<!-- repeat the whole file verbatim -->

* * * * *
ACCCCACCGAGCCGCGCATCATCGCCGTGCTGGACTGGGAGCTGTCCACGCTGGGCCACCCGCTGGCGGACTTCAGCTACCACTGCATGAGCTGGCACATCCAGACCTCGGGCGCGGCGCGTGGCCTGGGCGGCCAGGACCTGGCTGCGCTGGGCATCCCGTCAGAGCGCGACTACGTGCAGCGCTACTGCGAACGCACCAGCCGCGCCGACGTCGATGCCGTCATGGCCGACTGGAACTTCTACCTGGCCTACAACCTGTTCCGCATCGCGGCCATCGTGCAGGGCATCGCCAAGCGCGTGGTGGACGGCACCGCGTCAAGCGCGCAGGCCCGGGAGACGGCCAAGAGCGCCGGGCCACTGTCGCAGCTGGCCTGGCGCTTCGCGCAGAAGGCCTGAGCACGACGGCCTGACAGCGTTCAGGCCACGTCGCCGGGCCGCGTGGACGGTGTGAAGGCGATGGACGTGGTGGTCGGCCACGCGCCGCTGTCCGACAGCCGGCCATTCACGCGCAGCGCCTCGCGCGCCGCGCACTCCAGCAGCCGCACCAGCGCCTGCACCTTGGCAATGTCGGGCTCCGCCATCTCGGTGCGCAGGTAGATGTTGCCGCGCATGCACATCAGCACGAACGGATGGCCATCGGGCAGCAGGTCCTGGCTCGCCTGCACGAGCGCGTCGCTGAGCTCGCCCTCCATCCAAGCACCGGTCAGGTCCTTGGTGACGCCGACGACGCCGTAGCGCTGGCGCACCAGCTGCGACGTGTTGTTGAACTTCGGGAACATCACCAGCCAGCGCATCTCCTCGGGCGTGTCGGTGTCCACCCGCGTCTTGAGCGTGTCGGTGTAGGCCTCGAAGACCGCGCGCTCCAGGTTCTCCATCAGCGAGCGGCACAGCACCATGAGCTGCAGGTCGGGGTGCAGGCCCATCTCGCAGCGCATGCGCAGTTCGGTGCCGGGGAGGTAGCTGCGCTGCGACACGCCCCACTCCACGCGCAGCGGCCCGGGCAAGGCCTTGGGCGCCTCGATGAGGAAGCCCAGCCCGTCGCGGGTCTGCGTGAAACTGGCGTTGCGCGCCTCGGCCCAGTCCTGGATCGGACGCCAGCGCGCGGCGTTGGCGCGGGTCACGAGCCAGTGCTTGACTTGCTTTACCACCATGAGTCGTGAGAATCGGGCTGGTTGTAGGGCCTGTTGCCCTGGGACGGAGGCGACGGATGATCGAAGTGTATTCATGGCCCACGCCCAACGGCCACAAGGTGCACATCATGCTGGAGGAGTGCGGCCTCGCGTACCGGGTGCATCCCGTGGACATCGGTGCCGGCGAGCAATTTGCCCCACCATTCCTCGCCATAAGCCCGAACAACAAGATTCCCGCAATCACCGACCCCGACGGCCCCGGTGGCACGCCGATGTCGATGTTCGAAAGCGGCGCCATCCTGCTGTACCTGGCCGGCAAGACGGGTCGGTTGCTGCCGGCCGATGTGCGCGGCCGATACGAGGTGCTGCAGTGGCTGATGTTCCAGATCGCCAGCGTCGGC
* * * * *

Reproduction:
ACCCCACCGAGCCGCGCATCATCGCCGTGCTGGACTGGGAGCTGTCCACGCTGGGCCACCCGCTGGCGGACTTCAGCTACCACTGCATGAGCTGGCACATCCAGACCTCGGGCGCGGCGCGTGGCCTGGGCGGCCAGGACCTGGCTGCGCTGGGCATCCCGTCAGAGCGCGACTACGTGCAGCGCTACTGCGAACGCACCAGCCGCGCCGACGTCGATGCCGTCATGGCCGACTGGAACTTCTACCTGGCCTACAACCTGTTCCGCATCGCGGCCATCGTGCAGGGCATCGCCAAGCGCGTGGTGGACGGCACCGCGTCAAGCGCGCAGGCCCGGGAGACGGCCAAGAGCGCCGGGCCACTGTCGCAGCTGGCCTGGCGCTTCGCGCAGAAGGCCTGAGCACGACGGCCTGACAGCGTTCAGGCCACGTCGCCGGGCCGCGTGGACGGTGTGAAGGCGATGGACGTGGTGGTCGGCCACGCGCCGCTGTCCGACAGCCGGCCATTCACGCGCAGCGCCTCGCGCGCCGCGCACTCCAGCAGCCGCACCAGCGCCTGCACCTTGGCAATGTCGGGCTCCGCCATCTCGGTGCGCAGGTAGATGTTGCCGCGCATGCACATCAGCACGAACGGATGGCCATCGGGCAGCAGGTCCTGGCTCGCCTGCACGAGCGCGTCGCTGAGCTCGCCCTCCATCCAAGCACCGGTCAGGTCCTTGGTGACGCCGACGACGCCGTAGCGCTGGCGCACCAGCTGCGACGTGTTGTTGAACTTCGGGAACATCACCAGCCAGCGCATCTCCTCGGGCGTGTCGGTGTCCACCCGCGTCTTGAGCGTGTCGGTGTAGGCCTCGAAGACCGCGCGCTCCAGGTTCTCCATCAGCGAGCGGCACAGCACCATGAGCTGCAGGTCGGGGTGCAGGCCCATCTCGCAGCGCATGCGCAGTTCGGTGCCGGGGAGGTAGCTGCGCTGCGACACGCCCCACTCCACGCGCAGCGGCCCGGGCAAGGCCTTGGGCGCCTCGATGAGGAAGCCCAGCCCGTCGCGGGTCTGCGTGAAACTGGCGTTGCGCGCCTCGGCCCAGTCCTGGATCGGACGCCAGCGCGCGGCGTTGGCGCGGGTCACGAGCCAGTGCTTGACTTGCTTTACCACCATGAGTCGTGAGAATCGGGCTGGTTGTAGGGCCTGTTGCCCTGGGACGGAGGCGACGGATGATCGAAGTGTATTCATGGCCCACGCCCAACGGCCACAAGGTGCACATCATGCTGGAGGAGTGCGGCCTCGCGTACCGGGTGCATCCCGTGGACATCGGTGCCGGCGAGCAATTTGCCCCACCATTCCTCGCCATAAGCCCGAACAACAAGATTCCCGCAATCACCGACCCCGACGGCCCCGGTGGCACGCCGATGTCGATGTTCGAAAGCGGCGCCATCCTGCTGTACCTGGCCGGCAAGACGGGTCGGTTGCTGCCGGCCGATGTGCGCGGCCGATACGAGGTGCTGCAGTGGCTGATGTTCCAGATCGCCAGCGTCGGC